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Adults of all ages often wonder about their memoryhow it works or does not work, why one remembers some things but not others, and whether memory skills will change over the life course. The term "metamemory" refers to such cognitions about memorythinking about how, why, and whether memory works. Specific aspects of metamemory include knowledge of memory functioning, insight into memory changes or impairment, awareness of current memory processes, beliefs about and interpretations of memory skills and demands, and even memory-related affect. This entry features an overview of the concept of metamemory and how it applies to aging. The view of metamemory presented here is useful when considering both basic (e.g., how memory and metamemory change and relate to one another in aging) and applied (e.g., the role metamemory may play in compensating for memory impairments and decline) research questions.

Concept of metamemory

In recent decades the concept of metamemory has been the topic of considerable attention in a variety of neighboring domains of psychological research and practice. The range of both the substantive interests and the theoretical perspectives of the researchers is notable, for they span numerous "disciplines" of the psychological sciences. Five such disciplines are briefly noted here. First, cognitive psychologists have examined metacognition as bridging and reflecting such processes as self-monitoring, decision making, learning and memory, motivation, plans and strategies, and cognitive development (see Metcalfe and Shimamura). Second, neuropsychologists have examined metacognition as it bridges cognitive psychology, neuroscience, and clinical neuropsychology. For example, researchers may be concerned with metacognitive impairment (e.g., anosognosia, or unawareness or denial of memory problems or disease) that has occurred as a function of brain injury, dementia, or normal aging-related neurological changes (e.g., Prigatano and Schacter).

Third, some social and personality psychologists have contributed the perspective that metamemory operates in conjunction with, rather than in isolation from, personality and social cognitive processes. For example, researchers may examine the effects of self-concept, self-regulation, self-efficacy, and sense of mastery or control on cognitive performance in children and also in adults (e.g., Cavanaugh). Fourth, child developmental and educational psychologists have examined metamemory as it relates to the growth or improvement of basic cognitive skills in children (e.g., Kuhn). An important pedagogical concern is when and how children learn and apply strategies that improve their learning performance in school and other settings. Fifth, life span developmental psychologists have examined metamemory development in adulthood. The focus has been on multidimensional views of metamemory, how metamemory per se develops in adulthood, and whether metamemory failures may be related to some aging-related declines in memory performance (Dixon; Hertzog and Hultsch).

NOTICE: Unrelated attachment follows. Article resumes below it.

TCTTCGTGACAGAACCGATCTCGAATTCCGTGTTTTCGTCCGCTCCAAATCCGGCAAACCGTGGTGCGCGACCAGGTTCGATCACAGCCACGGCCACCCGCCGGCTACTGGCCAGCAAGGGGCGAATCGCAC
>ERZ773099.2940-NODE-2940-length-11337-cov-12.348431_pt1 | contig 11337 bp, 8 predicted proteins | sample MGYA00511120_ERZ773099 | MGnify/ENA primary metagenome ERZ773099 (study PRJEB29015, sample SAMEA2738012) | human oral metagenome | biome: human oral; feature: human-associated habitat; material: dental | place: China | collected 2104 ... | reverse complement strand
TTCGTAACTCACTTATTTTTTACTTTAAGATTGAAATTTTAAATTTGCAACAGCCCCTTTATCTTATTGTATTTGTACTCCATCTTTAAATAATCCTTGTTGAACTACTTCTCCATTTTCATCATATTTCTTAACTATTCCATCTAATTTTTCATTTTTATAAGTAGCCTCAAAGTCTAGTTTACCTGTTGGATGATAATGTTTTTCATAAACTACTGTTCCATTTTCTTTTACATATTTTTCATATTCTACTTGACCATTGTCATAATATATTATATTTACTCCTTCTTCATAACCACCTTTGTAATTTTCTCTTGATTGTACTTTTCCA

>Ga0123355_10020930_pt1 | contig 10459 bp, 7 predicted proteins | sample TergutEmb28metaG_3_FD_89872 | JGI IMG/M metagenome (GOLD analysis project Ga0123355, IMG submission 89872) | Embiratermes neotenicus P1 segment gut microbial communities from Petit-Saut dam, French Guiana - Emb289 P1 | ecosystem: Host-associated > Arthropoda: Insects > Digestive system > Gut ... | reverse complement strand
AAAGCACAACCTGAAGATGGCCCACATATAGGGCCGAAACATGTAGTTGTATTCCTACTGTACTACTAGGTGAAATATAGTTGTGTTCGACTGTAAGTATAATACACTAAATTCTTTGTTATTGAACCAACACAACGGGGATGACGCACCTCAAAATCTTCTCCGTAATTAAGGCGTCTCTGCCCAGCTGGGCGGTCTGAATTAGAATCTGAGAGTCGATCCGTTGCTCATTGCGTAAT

Metamemory in adulthood

Overall, research and theory in metamemory in adulthood incorporate many of the issues raised in the neighboring domains of metamemory research. They do so in part through implementation of an inclusive and multidimensional concept of metamemory (e.g., Dixon; Hertzog and Hultsch). Four principal characteristics are the following: (a) metamemory includes a wide variety of behaviors (knowledge, beliefs, evaluations, and estimates), indicating the level, degree, or extent of an individual's metamemory performance or skill; (b) it features a multidimensional concept, in that the multiple facets or behaviors are viewed as separable but linked dimensions of a coherent construct of metamemory; (c) it assumes that multiple operations and dimensions would converge on a higher-order construct of metamemory and that metamemory can be discriminated from related constructs; and (d) metamemory is a construct of intrinsic interest in the study of normal cognitive aging, but one that may also have substantial implications for understanding impairments of memory late in life.

Metamemory represents one's knowledge, awareness, and beliefs about the functioning, development, and capacities of one's own memory and human memory in general. As such, it includes three principal categories. First, declarative knowledge about how memory functions includes knowledge of how the characteristics of memory tasks have an impact on memory performance, whether strategies are required, and which strategies may be usefully applied to particular situations. Second, self-referent beliefs about one's capability to use memory effectively in memory-demanding situations defines memory self-efficacy and controllability (e.g., Cavanaugh). One's beliefs about one's ability to remember may determine (a) the extent to which one places oneself in memory-demanding situations, (b) the degree of effort one applies to perform the memory task, (c) one's expectation regarding level of memory performance, and (d) one's actual memory performance. Certain aspects of affect regarding memory (in general) or one's memory performance and change (in particular) may also play a role (e.g., motivation to do well, fear of memory-demanding situations).